Saturday, August 27, 2005

Safe Bet

Like most of you, I've been searching for that one, foolproof system for guaranteed gambling success. Today, in an exclusive to the boone box, I, Grant "Split Ace" Boone, am going all in to announce I've found it. (By the way, you've never experienced pain until you've had your aces split.) Discovered by yours truly one year ago Wednesday and developed over the past 12 months, this is the system the casinos don't want you to learn. The one that threatens to turn the world of gaming bandits on its one arm...

Abstinence. No, it's not one of those exercise machines to give you a flat tummy. Nor will Abstinence make your heart grow fonder for the felt-topped tables. You simply don't play. It's my own unique spin on Texas Hold 'Em. I hold 'em and don't ever let go of 'em.

The wee hours of August 31st, 2004 was the last time I tithed to any place of prayer, online or otherwise. Since that time, my gambling record is perfect: 361-0. No bets, no losses. But I haven't merely broken even, I'm actually way ahead when I consider the time and money spent on more nobler pursuits, such as watching Anchorman.

(A quick aside: whenever someone tells you he/she is "about even" for the night in a casino, that usually means "about even...since I lost that first $300." Lying about gambling losses is, for some reason, as common as someone answering the phone from stage 4 of non-REM sleep but pretending to be awake.

"Did I wake you?"

(in an exponentially faster and louder voice than normal) "NO! I WAS JUST CLEANING OUT THE GARAGE..."

"At 3 in the morning?"

If they sound asleep when they answer the phone, they were asleep. And when people say they're even for the night, they're down. Probably big. Luxury gambling hotels don't keep going up every other day because we're all breaking even. Casinos are not non-profit operations...except for you.)


Fans of the boone box have clamored for more golf coverage, and I'm happy to deliver. Lots of my media brethren and sistren have squawked about Tiger Woods' revelation that he was not at Baltusrol for the conclusion of the PGA Championship Monday morning despite the fact that he was the clubhouse leader at 2 under par. Most have decried his decision, but I haven't heard anyone say what you're about to read here.

I'm calling BS: a Baltusrol Snooker, if you will. I think the Striped One is pulling a fast one. He claims he split Sunday night to go back to Florida because he knew the guys who were 3 or 4 under with a few holes to play wouldn't all fall back to 2 under. And that he was practicing Monday morning at his home club in suburban Orlando when play resumed. I wouldn't buy that story with Tiger's own American Express card. For two reasons.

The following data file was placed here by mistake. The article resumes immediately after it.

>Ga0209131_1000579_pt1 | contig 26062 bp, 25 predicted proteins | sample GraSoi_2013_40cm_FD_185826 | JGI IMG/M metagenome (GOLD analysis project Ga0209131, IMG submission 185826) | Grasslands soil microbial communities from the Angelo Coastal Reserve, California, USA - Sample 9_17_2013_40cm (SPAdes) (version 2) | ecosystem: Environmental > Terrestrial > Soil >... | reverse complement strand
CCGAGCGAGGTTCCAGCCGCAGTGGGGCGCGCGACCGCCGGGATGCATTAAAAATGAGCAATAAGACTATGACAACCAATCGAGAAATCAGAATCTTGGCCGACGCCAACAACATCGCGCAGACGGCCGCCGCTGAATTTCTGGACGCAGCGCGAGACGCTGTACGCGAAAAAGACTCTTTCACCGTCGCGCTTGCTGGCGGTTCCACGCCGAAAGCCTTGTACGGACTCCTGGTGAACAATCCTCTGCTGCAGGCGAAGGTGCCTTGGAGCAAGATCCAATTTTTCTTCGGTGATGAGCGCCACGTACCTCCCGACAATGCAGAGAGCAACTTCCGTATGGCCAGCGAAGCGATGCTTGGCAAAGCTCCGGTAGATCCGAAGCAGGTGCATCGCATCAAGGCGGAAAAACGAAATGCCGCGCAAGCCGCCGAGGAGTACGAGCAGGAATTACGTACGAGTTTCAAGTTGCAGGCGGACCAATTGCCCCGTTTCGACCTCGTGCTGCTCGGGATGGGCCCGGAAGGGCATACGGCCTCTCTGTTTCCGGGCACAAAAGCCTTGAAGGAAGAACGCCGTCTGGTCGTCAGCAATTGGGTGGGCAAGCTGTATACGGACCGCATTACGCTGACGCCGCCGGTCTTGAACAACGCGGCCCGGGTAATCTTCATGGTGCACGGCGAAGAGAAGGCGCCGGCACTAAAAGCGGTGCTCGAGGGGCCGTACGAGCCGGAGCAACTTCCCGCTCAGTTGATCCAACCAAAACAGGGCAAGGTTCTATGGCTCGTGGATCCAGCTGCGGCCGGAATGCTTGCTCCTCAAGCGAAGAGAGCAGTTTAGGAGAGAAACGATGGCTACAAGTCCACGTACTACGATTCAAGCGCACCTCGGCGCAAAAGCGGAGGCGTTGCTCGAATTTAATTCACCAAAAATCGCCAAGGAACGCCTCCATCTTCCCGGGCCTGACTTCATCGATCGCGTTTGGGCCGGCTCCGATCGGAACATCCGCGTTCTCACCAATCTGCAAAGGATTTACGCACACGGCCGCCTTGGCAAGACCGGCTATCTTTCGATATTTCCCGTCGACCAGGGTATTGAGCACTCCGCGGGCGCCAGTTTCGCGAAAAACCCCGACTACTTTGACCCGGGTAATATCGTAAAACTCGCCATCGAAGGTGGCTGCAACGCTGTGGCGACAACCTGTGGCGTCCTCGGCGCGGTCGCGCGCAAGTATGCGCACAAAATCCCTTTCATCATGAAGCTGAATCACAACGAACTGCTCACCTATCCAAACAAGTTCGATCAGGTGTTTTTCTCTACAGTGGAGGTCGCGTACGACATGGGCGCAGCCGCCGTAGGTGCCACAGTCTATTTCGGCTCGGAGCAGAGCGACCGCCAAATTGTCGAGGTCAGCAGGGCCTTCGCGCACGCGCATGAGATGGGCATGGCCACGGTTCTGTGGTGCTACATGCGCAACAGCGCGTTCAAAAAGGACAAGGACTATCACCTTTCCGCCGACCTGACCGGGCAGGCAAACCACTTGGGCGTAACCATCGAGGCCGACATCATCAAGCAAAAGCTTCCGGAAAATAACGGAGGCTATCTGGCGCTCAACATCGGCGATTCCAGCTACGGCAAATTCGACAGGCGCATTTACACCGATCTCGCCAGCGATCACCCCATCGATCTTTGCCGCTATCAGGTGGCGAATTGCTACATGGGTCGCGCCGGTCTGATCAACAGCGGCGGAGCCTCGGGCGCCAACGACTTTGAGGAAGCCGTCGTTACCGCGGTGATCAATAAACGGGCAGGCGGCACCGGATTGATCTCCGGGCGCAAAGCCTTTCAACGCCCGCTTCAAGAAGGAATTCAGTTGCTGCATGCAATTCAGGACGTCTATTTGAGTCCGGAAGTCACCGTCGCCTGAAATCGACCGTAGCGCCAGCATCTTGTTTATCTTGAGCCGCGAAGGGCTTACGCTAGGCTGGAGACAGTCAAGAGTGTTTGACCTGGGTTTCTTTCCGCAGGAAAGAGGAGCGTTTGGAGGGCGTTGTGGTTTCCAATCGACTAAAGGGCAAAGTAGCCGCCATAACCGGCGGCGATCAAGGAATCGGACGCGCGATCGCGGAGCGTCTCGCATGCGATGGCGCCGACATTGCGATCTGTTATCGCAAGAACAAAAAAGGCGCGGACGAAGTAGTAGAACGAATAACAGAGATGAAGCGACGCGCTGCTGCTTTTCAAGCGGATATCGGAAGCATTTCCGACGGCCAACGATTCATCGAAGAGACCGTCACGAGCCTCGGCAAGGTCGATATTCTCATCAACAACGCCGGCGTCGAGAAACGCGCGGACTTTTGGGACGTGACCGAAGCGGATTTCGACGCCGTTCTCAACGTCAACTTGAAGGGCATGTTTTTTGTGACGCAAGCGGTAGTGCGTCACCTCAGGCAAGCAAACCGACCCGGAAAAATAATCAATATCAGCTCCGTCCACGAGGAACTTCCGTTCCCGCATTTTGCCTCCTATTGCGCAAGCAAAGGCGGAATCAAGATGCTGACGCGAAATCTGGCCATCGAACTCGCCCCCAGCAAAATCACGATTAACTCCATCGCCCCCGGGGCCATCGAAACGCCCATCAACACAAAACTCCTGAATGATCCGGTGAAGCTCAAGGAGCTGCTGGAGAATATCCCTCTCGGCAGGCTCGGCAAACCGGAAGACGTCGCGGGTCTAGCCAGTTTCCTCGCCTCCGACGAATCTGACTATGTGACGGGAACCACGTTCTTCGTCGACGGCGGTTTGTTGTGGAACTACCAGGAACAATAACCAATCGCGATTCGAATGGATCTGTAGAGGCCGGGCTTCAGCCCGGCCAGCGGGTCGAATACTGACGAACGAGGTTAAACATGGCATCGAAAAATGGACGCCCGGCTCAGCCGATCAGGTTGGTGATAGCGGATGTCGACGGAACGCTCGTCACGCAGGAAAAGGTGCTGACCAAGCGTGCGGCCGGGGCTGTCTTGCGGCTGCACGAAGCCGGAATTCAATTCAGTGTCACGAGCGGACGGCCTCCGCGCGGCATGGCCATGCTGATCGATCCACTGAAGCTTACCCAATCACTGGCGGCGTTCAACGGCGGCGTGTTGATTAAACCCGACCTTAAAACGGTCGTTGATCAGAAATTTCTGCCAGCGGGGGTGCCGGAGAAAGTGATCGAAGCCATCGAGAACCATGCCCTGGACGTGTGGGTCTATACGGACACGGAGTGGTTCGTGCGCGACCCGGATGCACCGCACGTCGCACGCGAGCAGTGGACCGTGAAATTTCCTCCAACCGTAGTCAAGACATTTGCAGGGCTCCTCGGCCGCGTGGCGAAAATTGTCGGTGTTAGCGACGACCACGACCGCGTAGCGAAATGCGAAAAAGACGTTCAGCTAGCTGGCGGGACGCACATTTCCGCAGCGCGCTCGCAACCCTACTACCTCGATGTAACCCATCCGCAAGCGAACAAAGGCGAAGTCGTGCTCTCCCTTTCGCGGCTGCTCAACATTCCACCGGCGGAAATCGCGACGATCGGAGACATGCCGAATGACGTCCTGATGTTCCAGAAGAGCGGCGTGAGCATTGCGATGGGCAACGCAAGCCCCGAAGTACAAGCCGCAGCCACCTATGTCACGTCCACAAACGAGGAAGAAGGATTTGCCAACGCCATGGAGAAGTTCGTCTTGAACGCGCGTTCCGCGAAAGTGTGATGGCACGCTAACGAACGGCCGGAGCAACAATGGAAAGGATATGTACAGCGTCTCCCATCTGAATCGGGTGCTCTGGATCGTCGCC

First, no one leaves New Jersey that quickly. For one thing, you can't turn left. Seriously. You have to execute what the locals call jug-handle turns in which you veer right onto a side street and loop around until you eventually get where you want to go. If Tiger left the golf course Sunday night at, say 8 p.m., after his final round was finished, the earliest he could've made it to the airport would've been approximately November.

Second, and more important, there is no way that a player whose only measure of success these days is the number of major championships won isn't there if 2 under plays off. As it turns out, the overnight rain and calm conditions Monday morning softened the course and proved Tiger's prediction correct that 2 under wouldn't be good enough. But had the rain not come and the winds howled, that course could've been so hard that 2 under might've won outright. Tiger knew that, which is why he would've been standing on the 16th tee for a playoff had there been one Monday.

I know for a fact that Tiger has felt as if the media has, by breaching confidentiality and overblowing the occasional downturn in his play, sent him up the river. Maybe he floated this whopper to give scribes a return trip.


Sunday night, Nancy Lopez will announce her two captain's picks to join the 10 others who earned enough points to make the United States Solheim Cup team. Publicly and privately, Lopez has said she won't consider 15-year-old Michelle Wie or 17-year-old U.S. Women's Amateur champ Morgan Pressel or anyone not currently a member of the LPGA. I applaud Nancy's decision. Unless of course the objective is winning.

I'm not sure how many American players are better right now than Wie or Pressel, but I am 100 percent certain there aren't 12. And while the European Ryder Cup team has proven anything can happen in match play, the Euro Solheimers are on paper the prohibitive favorite, if not for Annika Sorenstam alone.

Nancy is one of the greatest players in women's golf history and an even better person. She's trying to be true to the Tour she loves. But ignoring Wie and Pressel will ultimately penalize the LPGA. The Solheim Cup will be played Sept. 9-11, concluding on the first Sunday of the NFL season. (Note to self: send LPGA officials a calendar for Christmas.) Even if the teeny boppers played, it's not as if they'd pull Joe Beercan away from his pigskin. Or is it Joe Pigskin away from his beercan? Whatever. At least you'd have more people going picture-in-picture or wearing out their remotes to sneak a peek at how the two teenies were bopping.

It's too late for the LPGA to reschedule to, say, this weekend, prior to the start of the college and pro football seasons. (As a fan of both football and women's golf, my reaction to the LPGA's Solheim scheduling is pretty much the pronunciation of ACU's now-scrubbed homecoming musical.)

But Nancy, it's not too late for you to pick the two players who'll not only attract the most viewers but who just so happen to be the two most talented options, as well. In so doing, you might steal some of the NFL's thunder and catch for yourself a little lightning in a bottle. And maybe even a Cup.